When it comes to getting Eventbrite payments into Bloomerang, each new paid order in Eventbrite, we’ll first find your creator constituent in Bloomerang for the purchaser, then we will use a Google Sheet lookup table to pull in custom coding for this specific event, before creating the donation on the constituent’s timeline for the payment.
Now, if you find the addition of a Google Sheet in this workflow to be a bit intimidating, you can accomplish the same workflow without the Google Sheet lookup step. To do this though, you would need to create a separate workflow for each event you host. And so if you want to design your integration in this more simplified manner of a single workflow for a single event, you can actually use one of Bloomerang’s templates in Zapier.
So if I go back to that Zapier app directory, and I look up Bloomerang, there are pre-built templates between Bloomerang and Eventbrite that you can click on to add to your Zapier account, and then make minor tweaks for the mapping that is specific to your organization. So you can see that we have a template here for creating donations in Bloomerang when new orders are created in Eventbrite. And the participation automations that we’re going to talk about here in a minute, there are templates for those as well. So again, if you want to go the more simplified route of a single workflow per event without the Google Sheet Lookup, using those templates is a great way to start.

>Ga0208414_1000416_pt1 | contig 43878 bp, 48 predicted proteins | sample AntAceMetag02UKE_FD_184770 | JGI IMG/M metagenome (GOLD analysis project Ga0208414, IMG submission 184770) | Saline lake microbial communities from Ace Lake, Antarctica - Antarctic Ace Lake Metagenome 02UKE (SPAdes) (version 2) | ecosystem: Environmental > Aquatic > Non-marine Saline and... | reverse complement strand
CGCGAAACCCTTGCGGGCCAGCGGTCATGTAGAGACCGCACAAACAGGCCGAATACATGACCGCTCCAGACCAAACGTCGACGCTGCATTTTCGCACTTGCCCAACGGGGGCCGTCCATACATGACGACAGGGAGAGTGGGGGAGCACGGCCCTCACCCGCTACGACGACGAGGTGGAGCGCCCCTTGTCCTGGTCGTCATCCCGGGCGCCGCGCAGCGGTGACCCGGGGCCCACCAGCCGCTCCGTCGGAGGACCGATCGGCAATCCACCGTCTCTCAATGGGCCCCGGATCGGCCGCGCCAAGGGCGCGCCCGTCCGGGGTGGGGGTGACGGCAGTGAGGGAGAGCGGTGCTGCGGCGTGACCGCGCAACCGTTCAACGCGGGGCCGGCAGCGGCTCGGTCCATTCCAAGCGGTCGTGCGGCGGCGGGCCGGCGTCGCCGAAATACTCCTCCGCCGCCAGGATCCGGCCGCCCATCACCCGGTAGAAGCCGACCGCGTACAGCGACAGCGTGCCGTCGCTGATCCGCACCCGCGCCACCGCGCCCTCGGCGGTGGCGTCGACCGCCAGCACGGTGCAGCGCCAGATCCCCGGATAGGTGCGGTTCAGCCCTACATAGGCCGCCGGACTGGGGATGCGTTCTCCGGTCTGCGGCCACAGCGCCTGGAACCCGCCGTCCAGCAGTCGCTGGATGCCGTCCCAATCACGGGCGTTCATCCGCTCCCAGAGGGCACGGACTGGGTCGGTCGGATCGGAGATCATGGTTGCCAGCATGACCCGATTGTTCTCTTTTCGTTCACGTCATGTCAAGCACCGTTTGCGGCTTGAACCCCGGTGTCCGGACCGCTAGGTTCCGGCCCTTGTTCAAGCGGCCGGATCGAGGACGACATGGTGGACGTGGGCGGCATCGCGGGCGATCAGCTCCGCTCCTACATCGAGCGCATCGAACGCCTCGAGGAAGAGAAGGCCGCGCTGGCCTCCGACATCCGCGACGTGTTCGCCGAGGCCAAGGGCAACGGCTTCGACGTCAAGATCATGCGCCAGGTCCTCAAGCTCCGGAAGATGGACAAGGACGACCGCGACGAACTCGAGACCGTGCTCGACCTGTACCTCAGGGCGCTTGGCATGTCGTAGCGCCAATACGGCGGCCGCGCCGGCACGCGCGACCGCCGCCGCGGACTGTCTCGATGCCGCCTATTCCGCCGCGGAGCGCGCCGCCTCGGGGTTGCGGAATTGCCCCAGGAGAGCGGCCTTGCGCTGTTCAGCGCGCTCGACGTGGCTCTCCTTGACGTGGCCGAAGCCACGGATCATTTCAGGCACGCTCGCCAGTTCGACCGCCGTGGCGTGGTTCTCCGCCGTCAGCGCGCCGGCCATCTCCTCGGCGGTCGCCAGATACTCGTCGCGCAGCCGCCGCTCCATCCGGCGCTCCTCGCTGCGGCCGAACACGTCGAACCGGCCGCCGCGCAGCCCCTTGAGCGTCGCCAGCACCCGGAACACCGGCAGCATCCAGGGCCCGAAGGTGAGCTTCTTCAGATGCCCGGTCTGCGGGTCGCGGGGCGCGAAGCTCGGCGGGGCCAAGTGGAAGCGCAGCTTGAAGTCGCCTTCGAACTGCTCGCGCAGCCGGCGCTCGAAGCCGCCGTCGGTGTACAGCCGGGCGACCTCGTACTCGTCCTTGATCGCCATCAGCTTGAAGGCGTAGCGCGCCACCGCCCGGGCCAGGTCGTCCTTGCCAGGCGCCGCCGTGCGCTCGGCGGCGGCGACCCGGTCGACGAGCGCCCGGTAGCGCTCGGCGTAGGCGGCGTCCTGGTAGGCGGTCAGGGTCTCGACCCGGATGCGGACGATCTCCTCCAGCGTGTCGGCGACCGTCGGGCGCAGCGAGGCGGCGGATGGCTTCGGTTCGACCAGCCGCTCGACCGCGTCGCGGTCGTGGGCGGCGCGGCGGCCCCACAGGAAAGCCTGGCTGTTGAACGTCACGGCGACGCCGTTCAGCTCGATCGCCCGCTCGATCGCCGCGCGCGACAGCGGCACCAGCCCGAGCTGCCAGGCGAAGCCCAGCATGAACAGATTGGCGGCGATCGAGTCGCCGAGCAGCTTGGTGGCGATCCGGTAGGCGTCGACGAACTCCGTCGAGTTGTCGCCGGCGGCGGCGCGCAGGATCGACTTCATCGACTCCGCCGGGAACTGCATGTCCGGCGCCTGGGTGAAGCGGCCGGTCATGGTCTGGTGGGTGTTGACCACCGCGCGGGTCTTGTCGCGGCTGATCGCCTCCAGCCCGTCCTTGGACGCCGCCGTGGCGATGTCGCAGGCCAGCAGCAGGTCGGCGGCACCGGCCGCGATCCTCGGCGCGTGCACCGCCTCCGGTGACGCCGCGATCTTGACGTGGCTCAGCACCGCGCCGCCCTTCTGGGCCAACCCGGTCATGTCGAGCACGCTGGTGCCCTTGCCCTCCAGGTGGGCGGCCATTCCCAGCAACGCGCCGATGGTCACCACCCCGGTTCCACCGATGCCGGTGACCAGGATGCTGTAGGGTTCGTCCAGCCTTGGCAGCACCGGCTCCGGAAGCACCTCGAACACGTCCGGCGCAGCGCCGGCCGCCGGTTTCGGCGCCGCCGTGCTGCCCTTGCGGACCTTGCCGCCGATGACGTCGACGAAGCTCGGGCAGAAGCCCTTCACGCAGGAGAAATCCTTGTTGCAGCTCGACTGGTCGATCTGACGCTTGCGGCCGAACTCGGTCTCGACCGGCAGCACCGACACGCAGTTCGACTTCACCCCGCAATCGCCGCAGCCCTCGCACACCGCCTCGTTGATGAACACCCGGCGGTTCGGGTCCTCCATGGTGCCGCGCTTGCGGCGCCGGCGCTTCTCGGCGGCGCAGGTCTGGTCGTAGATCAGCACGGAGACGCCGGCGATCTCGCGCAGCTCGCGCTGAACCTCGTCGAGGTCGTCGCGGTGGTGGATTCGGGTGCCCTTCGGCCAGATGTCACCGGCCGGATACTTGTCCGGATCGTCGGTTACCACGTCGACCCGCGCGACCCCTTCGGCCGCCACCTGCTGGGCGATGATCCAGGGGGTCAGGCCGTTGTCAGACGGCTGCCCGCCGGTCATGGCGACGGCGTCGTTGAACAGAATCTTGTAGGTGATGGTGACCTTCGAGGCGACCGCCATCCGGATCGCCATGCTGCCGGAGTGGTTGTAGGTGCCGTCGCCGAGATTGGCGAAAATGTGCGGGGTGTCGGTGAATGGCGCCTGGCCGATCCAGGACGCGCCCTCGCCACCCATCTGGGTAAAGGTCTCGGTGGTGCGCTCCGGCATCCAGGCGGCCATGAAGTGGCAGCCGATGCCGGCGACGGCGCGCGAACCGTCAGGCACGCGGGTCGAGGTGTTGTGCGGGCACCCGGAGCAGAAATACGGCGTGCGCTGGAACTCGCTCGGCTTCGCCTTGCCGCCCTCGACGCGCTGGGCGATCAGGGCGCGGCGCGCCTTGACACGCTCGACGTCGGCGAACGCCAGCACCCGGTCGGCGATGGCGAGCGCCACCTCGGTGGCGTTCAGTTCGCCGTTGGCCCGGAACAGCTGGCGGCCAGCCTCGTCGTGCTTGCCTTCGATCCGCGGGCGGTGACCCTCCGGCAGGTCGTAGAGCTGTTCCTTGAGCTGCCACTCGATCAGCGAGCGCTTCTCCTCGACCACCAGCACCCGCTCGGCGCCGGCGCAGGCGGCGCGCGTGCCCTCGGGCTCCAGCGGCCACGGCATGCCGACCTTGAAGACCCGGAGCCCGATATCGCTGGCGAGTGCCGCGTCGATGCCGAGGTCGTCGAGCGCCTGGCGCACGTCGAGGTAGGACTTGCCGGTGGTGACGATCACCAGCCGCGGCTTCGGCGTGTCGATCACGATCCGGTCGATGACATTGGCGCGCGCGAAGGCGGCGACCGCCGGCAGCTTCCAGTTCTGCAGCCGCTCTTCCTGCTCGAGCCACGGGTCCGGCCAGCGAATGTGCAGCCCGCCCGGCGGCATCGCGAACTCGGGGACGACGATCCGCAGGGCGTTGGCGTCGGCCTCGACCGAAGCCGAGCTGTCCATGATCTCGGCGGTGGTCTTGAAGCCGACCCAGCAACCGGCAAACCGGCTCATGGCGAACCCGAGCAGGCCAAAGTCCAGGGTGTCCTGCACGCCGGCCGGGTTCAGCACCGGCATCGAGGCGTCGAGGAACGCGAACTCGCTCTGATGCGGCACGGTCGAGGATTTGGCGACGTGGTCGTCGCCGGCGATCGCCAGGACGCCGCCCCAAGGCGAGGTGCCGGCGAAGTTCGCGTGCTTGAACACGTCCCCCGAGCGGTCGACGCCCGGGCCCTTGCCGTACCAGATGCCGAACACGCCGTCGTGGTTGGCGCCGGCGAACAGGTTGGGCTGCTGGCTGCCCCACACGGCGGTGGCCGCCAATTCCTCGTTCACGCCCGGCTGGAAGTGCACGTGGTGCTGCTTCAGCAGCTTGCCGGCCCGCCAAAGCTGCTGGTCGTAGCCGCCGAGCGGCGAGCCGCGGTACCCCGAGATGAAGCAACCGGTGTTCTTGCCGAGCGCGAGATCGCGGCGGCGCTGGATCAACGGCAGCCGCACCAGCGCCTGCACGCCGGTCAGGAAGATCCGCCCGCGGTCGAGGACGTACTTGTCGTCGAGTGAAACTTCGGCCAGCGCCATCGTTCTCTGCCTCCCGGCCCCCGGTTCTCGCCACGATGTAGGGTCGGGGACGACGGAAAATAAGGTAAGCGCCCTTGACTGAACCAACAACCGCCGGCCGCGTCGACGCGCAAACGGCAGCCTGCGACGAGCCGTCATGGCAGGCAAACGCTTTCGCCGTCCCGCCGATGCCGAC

Now we are demonstrating the Google Sheet Lookup step in this webinar, as it creates a workflow that is scalable, meaning that you can use a single workflow in Zapier for all of your events. So whether it’s a paid event, a free event, whatever that looks like, you can use the same workflow to log those payments and participation for every event. So you’re going to see that lookup step here when we’re automating the sync of payments as well as later when we talk about syncing participation as well.
Now before we dive into setting up our Zap in Zapier, we want to make sure that this lookup table is created in Google Sheets first. So I already have one set up. But the important thing to have set up when we are creating our lookup sheet is to have our column headers. So we’ve added column headers that represent the data we want to pull into our integration for each event. So for each event that’s creating an Eventbrite, these first two columns here, the event name and the event ID, we need to add these to our lookup table. And so this allows us to look up the specific event and then return the data in that row for that event. So columns A and B are Eventbrite data, and then we manually add in these other columns, and identify the coding that we would want to assign when we’re creating payments or logging participation in Bloomerang.